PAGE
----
As far as the regulation of the rest of the network goes, the Office of the Rail Regulator’s primary role is to determine those five-yearly access charge reviews. That is not something that we want to apply to HS1, simply because it is a brand new asset. In that respect, we can justifiably say that it is a separate case. The ORR will retain some regulatory functions as far as HS1 goes, but the arrangements are different from those covering the rest of the network.
Q 9 Stephen Hammond: I am grateful for that answer, but there are two points that I would like to return to. First, my understanding of clause 2 was that it was supposed to ensure that arrangements across the network were as one. That clearly is not what is going to happen. Secondly, on a five-yearly view, assets will depreciate and move in value. Is it not appropriate for there to be a review of the cost of an asset base, even after five years?
Mr. Harris: It is my view that there should not be a review of an asset base over a short period of time like that—not for a brand-new railway. As I say, the rest of the railway is a different beast, given its age. We believe that HS1, because it is a brand-new asset, should be treated completely differently. We do not anticipate a need for access charge review every five years.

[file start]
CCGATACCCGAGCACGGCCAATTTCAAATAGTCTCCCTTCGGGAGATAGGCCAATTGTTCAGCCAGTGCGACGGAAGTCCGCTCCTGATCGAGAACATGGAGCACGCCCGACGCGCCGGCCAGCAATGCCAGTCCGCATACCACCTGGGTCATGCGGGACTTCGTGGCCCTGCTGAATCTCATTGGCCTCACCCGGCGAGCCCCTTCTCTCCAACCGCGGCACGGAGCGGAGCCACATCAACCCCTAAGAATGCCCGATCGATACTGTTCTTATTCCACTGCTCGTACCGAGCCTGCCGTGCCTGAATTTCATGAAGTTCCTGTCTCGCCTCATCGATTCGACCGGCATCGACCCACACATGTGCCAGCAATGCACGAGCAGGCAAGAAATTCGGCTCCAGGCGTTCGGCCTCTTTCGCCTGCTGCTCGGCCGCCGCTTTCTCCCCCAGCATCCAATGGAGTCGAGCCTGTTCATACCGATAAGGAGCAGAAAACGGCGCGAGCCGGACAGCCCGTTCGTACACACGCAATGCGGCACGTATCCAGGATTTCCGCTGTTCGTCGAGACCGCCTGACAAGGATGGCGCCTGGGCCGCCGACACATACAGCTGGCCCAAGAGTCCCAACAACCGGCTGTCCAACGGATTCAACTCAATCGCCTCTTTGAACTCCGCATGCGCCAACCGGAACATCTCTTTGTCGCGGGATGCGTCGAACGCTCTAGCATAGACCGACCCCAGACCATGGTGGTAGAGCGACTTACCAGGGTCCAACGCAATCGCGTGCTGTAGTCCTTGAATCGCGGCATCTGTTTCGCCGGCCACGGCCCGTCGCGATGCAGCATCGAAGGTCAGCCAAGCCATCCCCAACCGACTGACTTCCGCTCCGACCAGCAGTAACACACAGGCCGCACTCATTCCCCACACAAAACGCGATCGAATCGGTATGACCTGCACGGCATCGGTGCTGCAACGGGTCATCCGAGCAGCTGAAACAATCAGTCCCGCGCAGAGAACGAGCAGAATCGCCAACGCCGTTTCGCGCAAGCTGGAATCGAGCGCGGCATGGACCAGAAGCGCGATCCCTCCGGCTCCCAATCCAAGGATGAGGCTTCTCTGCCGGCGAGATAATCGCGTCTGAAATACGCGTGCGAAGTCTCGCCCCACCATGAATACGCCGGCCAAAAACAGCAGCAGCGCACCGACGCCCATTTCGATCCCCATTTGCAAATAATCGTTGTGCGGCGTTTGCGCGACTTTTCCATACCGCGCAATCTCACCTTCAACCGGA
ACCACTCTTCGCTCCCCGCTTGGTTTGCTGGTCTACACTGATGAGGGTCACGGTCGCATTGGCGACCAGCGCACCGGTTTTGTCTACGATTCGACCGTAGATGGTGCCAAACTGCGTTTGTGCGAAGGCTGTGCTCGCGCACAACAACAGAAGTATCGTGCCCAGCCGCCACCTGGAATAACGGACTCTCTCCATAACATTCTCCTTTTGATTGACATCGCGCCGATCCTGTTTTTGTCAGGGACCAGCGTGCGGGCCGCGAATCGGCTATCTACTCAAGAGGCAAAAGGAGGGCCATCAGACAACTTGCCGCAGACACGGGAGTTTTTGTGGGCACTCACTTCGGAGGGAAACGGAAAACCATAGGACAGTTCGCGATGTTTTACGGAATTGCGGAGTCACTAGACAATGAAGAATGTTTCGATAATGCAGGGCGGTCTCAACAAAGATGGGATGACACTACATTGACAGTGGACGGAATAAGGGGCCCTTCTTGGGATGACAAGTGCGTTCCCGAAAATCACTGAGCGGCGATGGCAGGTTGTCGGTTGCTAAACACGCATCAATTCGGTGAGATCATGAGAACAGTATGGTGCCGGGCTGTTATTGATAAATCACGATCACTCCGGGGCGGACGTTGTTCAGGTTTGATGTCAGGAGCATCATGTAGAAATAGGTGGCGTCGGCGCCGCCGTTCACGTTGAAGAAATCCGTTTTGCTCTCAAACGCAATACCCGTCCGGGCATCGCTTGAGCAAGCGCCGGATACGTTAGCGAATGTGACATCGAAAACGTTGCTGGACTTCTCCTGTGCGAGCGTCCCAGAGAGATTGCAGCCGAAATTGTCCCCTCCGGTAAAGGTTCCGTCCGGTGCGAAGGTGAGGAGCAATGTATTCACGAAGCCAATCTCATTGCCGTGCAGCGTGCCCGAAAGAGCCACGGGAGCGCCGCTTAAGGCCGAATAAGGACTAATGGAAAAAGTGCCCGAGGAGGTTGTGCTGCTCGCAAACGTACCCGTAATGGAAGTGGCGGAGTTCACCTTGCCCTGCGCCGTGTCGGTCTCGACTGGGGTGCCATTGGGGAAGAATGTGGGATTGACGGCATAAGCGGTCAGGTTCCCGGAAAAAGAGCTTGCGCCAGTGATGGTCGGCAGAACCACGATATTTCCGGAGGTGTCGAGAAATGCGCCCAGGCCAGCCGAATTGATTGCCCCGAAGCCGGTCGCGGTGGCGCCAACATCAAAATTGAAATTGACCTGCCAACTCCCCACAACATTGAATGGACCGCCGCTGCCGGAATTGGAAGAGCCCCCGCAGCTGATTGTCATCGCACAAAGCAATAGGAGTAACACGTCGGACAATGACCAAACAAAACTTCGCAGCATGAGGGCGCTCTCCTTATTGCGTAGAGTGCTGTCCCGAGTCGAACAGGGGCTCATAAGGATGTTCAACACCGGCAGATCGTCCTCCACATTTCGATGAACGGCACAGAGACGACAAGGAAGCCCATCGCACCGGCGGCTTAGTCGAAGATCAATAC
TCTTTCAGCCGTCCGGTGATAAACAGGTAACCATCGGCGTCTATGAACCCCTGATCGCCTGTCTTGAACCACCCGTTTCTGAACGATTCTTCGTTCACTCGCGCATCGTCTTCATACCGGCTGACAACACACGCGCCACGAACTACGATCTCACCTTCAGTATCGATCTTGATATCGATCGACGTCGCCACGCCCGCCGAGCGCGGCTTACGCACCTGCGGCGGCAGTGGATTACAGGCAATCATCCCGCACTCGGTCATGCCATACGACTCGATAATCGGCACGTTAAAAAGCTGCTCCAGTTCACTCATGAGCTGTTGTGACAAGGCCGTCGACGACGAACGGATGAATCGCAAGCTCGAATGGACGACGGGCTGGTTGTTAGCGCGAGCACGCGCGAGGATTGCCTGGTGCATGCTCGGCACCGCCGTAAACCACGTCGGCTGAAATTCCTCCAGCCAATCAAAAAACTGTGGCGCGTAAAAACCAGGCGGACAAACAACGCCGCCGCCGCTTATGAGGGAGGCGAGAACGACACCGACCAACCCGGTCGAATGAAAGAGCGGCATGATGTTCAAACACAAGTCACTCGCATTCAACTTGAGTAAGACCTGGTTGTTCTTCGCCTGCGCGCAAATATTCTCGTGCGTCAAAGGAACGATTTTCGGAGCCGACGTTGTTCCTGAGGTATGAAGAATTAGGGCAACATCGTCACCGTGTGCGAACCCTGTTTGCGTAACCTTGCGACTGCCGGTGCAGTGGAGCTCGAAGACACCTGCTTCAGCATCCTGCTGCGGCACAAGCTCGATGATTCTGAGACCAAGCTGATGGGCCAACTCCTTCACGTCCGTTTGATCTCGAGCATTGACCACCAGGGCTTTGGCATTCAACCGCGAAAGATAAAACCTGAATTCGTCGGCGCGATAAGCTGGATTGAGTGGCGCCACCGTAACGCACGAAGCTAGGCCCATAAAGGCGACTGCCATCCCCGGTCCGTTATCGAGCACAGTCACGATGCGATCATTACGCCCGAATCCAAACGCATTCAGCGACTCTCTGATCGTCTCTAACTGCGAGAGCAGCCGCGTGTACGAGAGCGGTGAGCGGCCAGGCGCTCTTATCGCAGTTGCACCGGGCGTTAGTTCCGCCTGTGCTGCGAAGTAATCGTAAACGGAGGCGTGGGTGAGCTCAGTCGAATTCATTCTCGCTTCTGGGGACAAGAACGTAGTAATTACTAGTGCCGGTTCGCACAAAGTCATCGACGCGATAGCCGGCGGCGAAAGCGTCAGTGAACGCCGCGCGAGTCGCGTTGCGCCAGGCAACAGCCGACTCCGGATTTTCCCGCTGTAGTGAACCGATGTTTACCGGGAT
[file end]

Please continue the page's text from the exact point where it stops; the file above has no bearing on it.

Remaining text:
Q 10 Chris Mole (Ipswich) (Lab): You have explained why you think that it is preferable for you carry out the function rather than the regulator, in terms of managing access contracts. How will you, or the Secretary of State, determine the access rights of those operators that want to run services on HS1?
Mr. Harris: There is the development agreement. It would be up to whoever was the owner of HS1 and the train operators to agree on the terms of any access contracts. Under the terms of the development agreement that I have just mentioned between the Secretary of State and London and Continental Railways, those access contracts would be subject to oversight by the Secretary of State.
Returning to Mr. Hammond’s question, the ORR would have an important role to play in determining any dispute that might arise between the owner of HS1 and any operator. If they could not come to an agreement under the Secretary of State’s guidance, the ORR would sit in appeal on any disagreement, so it would have an important function in that respect.
Q 11 Chris Mole: Does that really tell me exactly what the Secretary of State’s role is, rather than the role of the ORR? Or are you saying that the ORR will provide a supporting role to the Secretary of State by arbitrating on those sorts of disputes?